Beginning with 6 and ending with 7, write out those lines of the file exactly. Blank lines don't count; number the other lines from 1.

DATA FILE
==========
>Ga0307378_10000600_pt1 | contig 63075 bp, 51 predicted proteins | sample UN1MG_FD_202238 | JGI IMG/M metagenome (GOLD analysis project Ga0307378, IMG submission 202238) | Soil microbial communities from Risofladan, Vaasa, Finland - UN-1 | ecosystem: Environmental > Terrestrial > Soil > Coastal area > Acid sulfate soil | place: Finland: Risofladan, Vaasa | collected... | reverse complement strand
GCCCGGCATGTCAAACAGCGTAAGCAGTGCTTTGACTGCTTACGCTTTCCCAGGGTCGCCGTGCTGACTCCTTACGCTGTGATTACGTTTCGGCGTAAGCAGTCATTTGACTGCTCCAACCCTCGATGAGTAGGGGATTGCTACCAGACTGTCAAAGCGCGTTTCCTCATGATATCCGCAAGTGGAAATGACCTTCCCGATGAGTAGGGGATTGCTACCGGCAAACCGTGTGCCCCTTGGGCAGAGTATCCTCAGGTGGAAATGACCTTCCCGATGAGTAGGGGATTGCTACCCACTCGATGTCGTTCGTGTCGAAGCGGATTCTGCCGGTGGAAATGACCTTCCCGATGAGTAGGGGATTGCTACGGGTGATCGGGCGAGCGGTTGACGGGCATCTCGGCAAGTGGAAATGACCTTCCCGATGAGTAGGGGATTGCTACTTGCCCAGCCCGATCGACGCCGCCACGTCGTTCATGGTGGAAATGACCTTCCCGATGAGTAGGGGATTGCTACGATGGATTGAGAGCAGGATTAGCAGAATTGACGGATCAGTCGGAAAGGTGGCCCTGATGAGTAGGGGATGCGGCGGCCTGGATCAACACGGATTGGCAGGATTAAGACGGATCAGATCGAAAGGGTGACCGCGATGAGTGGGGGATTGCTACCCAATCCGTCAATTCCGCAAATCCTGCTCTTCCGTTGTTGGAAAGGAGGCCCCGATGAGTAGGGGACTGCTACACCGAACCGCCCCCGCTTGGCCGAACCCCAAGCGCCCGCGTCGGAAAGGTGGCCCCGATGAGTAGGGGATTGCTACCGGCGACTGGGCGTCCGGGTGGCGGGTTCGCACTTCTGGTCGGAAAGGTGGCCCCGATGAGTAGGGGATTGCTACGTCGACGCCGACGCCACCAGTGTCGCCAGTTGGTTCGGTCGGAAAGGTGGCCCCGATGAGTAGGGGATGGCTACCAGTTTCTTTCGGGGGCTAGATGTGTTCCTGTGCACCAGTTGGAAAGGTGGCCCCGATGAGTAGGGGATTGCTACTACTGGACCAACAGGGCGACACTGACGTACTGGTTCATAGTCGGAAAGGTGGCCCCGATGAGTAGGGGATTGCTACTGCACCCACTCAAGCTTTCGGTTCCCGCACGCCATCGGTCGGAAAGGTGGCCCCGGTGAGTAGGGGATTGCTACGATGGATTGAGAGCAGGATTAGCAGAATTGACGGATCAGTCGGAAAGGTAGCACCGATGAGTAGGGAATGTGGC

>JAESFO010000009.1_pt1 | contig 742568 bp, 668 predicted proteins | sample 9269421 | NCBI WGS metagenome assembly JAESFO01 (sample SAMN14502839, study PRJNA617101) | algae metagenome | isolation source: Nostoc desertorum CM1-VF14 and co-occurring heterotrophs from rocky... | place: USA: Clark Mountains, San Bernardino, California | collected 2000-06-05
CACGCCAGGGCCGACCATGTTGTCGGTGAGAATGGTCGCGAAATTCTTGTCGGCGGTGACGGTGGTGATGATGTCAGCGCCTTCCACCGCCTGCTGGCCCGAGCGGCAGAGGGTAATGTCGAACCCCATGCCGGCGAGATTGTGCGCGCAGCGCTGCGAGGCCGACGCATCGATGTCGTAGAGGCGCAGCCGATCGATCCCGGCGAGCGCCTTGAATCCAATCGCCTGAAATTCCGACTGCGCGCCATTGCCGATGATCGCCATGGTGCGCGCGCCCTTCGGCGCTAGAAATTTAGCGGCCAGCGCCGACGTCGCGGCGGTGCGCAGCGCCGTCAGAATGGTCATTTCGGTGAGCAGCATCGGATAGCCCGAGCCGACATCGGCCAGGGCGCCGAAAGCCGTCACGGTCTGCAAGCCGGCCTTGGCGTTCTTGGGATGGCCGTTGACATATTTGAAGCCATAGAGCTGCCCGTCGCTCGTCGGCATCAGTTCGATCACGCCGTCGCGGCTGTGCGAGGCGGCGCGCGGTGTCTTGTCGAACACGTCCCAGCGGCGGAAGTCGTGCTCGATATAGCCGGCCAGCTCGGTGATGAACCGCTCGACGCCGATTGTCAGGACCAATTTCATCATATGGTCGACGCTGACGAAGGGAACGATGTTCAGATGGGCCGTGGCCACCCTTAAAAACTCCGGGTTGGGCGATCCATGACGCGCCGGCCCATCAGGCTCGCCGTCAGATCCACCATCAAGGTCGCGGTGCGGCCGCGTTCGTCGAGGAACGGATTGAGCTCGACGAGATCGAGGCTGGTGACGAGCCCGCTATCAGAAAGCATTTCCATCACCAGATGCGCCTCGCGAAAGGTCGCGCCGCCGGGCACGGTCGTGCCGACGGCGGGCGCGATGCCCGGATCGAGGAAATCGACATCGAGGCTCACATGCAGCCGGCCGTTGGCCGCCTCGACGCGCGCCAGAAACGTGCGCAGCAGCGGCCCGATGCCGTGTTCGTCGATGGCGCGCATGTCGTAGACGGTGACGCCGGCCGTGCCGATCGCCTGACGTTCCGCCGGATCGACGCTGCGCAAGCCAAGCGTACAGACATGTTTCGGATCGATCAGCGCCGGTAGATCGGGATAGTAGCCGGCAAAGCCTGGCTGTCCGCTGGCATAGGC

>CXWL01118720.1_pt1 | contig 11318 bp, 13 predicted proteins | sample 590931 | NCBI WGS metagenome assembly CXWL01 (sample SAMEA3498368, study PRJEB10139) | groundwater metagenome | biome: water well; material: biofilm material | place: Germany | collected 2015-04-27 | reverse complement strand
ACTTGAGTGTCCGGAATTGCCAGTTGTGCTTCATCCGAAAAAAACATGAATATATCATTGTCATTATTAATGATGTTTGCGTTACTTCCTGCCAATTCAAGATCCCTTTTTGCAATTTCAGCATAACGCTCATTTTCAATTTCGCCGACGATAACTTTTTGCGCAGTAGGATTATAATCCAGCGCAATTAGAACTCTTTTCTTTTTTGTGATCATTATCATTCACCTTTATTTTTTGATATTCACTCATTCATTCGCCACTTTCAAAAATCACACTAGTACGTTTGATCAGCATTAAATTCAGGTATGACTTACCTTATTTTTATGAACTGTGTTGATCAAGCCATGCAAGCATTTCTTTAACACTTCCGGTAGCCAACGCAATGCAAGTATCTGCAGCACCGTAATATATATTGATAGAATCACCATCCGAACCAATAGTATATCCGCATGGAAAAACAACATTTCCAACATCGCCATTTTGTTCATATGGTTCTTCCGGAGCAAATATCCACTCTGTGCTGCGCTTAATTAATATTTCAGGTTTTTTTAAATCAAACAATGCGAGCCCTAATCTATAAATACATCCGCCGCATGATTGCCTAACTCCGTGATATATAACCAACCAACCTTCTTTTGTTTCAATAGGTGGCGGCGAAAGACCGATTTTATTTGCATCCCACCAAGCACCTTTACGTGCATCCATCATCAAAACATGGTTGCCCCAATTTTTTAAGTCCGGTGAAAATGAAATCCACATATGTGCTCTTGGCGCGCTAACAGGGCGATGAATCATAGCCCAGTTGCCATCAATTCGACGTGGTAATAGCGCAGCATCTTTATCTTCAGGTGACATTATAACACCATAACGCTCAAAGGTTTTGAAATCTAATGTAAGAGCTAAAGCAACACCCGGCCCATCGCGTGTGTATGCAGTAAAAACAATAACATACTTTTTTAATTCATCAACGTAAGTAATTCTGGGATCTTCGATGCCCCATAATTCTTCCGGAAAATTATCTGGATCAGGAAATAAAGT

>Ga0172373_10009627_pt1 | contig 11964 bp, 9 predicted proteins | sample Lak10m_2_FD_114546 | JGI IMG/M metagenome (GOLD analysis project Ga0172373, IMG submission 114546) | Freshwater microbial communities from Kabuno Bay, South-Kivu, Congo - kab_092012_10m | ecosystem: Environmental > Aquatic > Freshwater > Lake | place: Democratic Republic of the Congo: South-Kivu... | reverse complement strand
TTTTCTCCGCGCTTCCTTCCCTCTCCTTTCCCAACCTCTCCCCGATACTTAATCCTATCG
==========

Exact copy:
ACTTGAGTGTCCGGAATTGCCAGTTGTGCTTCATCCGAAAAAAACATGAATATATCATTGTCATTATTAATGATGTTTGCGTTACTTCCTGCCAATTCAAGATCCCTTTTTGCAATTTCAGCATAACGCTCATTTTCAATTTCGCCGACGATAACTTTTTGCGCAGTAGGATTATAATCCAGCGCAATTAGAACTCTTTTCTTTTTTGTGATCATTATCATTCACCTTTATTTTTTGATATTCACTCATTCATTCGCCACTTTCAAAAATCACACTAGTACGTTTGATCAGCATTAAATTCAGGTATGACTTACCTTATTTTTATGAACTGTGTTGATCAAGCCATGCAAGCATTTCTTTAACACTTCCGGTAGCCAACGCAATGCAAGTATCTGCAGCACCGTAATATATATTGATAGAATCACCATCCGAACCAATAGTATATCCGCATGGAAAAACAACATTTCCAACATCGCCATTTTGTTCATATGGTTCTTCCGGAGCAAATATCCACTCTGTGCTGCGCTTAATTAATATTTCAGGTTTTTTTAAATCAAACAATGCGAGCCCTAATCTATAAATACATCCGCCGCATGATTGCCTAACTCCGTGATATATAACCAACCAACCTTCTTTTGTTTCAATAGGTGGCGGCGAAAGACCGATTTTATTTGCATCCCACCAAGCACCTTTACGTGCATCCATCATCAAAACATGGTTGCCCCAATTTTTTAAGTCCGGTGAAAATGAAATCCACATATGTGCTCTTGGCGCGCTAACAGGGCGATGAATCATAGCCCAGTTGCCATCAATTCGACGTGGTAATAGCGCAGCATCTTTATCTTCAGGTGACATTATAACACCATAACGCTCAAAGGTTTTGAAATCTAATGTAAGAGCTAAAGCAACACCCGGCCCATCGCGTGTGTATGCAGTAAAAACAATAACATACTTTTTTAATTCATCAACGTAAGTAATTCTGGGATCTTCGATGCCCCATAATTCTTCCGGAAAATTATCTGGATCAGGAAATAAAGT

>Ga0172373_10009627_pt1 | contig 11964 bp, 9 predicted proteins | sample Lak10m_2_FD_114546 | JGI IMG/M metagenome (GOLD analysis project Ga0172373, IMG submission 114546) | Freshwater microbial communities from Kabuno Bay, South-Kivu, Congo - kab_092012_10m | ecosystem: Environmental > Aquatic > Freshwater > Lake | place: Democratic Republic of the Congo: South-Kivu... | reverse complement strand